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Chris Farrell May 25, 2010

Question: We have two children, a 3 year old and a new baby. Our 3 year old is already in a private preschool program, and we hope to send them both to private institutions for their K-12 education. My first question is: am I correct in saying that the Coverdell is the ONLY option for getting any tax benefit related to paying for/saving for a K-12 education?

Secondly, I have a few questions about the Coverdell: 1) I have read from you and elsewhere about the fact that many of the features (including the ones that we need) are expiring in 2010…but if Congress acts this will not be the case…is there any way to gauge how likely congress is to do anything about the expiration this year? If they are unlikely to act, it will probably not be worth it for us to set one up at this time; 2) We are slightly above the income cutoff, but I have read that we can “get around” this by creating a Uniform Gift to Minors for our children and then have them contribute to their own Coverdell; is this true? 3) In your opinion, since we will be using this money in the short term, is the effort involved with setting up the account, dealing with it at tax time etc., really worth the tax savings?

I really appreciate you taking the time to read our questions. Thank you very much for any advice you can offer! Sincerely, Abby, South Egremont, MA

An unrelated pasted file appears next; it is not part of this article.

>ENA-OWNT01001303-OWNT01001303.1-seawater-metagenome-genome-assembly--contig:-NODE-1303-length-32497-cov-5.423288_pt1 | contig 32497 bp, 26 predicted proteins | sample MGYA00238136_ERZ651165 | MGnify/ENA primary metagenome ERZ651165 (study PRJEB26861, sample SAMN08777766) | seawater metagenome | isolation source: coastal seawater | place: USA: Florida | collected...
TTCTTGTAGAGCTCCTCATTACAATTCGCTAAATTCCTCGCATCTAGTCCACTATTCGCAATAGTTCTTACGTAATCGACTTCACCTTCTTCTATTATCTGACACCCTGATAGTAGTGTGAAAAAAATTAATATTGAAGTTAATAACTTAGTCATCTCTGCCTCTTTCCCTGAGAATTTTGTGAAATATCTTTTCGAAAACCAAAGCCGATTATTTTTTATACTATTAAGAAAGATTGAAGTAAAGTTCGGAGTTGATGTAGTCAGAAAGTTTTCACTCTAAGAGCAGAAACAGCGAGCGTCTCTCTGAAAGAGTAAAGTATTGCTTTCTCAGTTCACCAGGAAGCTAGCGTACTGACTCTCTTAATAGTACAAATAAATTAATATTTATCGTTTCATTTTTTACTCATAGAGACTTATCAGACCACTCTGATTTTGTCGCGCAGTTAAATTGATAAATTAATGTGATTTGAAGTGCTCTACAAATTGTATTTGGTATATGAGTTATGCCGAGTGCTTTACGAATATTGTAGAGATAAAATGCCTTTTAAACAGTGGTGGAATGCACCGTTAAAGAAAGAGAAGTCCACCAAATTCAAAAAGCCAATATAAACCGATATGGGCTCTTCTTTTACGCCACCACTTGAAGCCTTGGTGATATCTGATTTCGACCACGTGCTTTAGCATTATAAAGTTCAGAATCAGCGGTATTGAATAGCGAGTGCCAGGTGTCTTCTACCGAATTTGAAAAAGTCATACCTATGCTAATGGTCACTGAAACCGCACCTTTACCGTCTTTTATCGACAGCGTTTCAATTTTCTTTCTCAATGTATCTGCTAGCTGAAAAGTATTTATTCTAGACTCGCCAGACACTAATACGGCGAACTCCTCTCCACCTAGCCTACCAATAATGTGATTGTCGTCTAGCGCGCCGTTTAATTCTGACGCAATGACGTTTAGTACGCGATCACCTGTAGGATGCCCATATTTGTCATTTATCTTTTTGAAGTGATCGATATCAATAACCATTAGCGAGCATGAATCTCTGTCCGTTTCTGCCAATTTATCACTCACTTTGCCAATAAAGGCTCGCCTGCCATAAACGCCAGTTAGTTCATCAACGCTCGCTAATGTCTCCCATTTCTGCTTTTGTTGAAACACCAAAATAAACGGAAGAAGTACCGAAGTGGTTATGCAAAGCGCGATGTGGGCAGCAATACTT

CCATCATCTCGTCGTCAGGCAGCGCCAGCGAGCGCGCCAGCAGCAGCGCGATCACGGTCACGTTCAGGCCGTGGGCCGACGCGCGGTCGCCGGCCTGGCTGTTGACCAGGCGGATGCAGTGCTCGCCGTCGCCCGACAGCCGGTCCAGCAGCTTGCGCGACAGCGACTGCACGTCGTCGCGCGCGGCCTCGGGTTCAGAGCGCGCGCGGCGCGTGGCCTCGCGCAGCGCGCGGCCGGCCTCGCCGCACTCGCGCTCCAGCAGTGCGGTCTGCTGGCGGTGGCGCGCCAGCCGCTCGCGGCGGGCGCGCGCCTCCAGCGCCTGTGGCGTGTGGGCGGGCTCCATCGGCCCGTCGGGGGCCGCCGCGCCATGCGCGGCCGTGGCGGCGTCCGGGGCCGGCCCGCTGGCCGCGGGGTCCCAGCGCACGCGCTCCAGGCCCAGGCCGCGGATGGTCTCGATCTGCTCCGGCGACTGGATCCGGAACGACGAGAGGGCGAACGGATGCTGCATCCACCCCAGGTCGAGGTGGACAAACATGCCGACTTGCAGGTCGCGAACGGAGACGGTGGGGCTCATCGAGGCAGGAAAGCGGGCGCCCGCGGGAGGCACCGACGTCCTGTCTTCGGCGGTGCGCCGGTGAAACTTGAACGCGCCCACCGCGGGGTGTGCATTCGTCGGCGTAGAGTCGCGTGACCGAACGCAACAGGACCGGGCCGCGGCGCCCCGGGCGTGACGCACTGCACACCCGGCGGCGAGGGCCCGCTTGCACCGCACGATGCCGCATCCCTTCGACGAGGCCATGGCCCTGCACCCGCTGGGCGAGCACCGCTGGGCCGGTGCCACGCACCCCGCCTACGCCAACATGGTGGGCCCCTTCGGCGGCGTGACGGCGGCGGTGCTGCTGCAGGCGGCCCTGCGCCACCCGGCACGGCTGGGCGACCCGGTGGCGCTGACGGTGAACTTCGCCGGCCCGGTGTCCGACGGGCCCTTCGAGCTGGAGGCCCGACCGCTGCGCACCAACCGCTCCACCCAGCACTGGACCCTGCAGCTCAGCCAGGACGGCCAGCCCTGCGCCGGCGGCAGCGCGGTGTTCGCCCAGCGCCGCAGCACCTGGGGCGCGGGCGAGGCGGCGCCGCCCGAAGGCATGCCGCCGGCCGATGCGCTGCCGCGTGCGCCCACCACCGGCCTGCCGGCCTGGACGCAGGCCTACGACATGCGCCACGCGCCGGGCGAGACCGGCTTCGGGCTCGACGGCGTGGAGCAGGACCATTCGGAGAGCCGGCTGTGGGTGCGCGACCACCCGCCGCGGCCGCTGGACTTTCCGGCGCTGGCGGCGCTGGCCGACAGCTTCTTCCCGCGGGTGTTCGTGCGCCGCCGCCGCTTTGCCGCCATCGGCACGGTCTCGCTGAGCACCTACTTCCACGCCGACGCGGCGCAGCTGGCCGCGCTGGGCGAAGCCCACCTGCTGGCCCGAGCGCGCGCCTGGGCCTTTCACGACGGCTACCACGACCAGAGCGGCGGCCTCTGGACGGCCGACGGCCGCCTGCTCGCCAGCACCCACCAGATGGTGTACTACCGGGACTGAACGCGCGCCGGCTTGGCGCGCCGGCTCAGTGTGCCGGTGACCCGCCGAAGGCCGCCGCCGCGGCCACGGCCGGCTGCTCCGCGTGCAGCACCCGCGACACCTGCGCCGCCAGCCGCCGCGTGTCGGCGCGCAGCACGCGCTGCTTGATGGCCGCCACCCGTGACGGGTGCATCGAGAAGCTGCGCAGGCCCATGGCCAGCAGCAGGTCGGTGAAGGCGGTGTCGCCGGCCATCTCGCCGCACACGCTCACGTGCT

Answer: Many states offer tax credits, tax deductions, and various other financial supports for private and charter school K-12 educational expenses. However, the Coverdell program is the only federal option for using a tax-sheltered education savings account that can go toward college, high school, and elementary school.

The website finaid.org has a good review of the various financial options for K-12 schooling here.

Yes, you can get around the already generous income limits for contributing to a Coverdell by creating a Uniform Gifts to Minor Act account and have the child make the contribution. (Assuming their income is under $95,000!) You can learn more about contribution complexity–but in clear explanatory language, thankfully–at the legal website Fairmark.com.

That said, I wouldn’t bother with trying to do the UGMA-Coverdell two-step until the rules are clear. As you mention, the Coverdell sunsets on December 31st, 2010. At that point, the current $2000 a year contribution limit shrinks to a maximum of $500. Even more important for you, Coverdell savings will no longer be allowed to go for K-12 schooling expenses, either. Like the 529 college savings plan, the savings will be limited to qualified college educational expenses. To be sure, you can rollover Coverdell money into a 529 plan later on, but I’m sure its not worth the time and expense right now.

What will Congress do? I don’t have any confidence in any forecast considering everything that Washington is trying to do and the vagaries of the legislative process.

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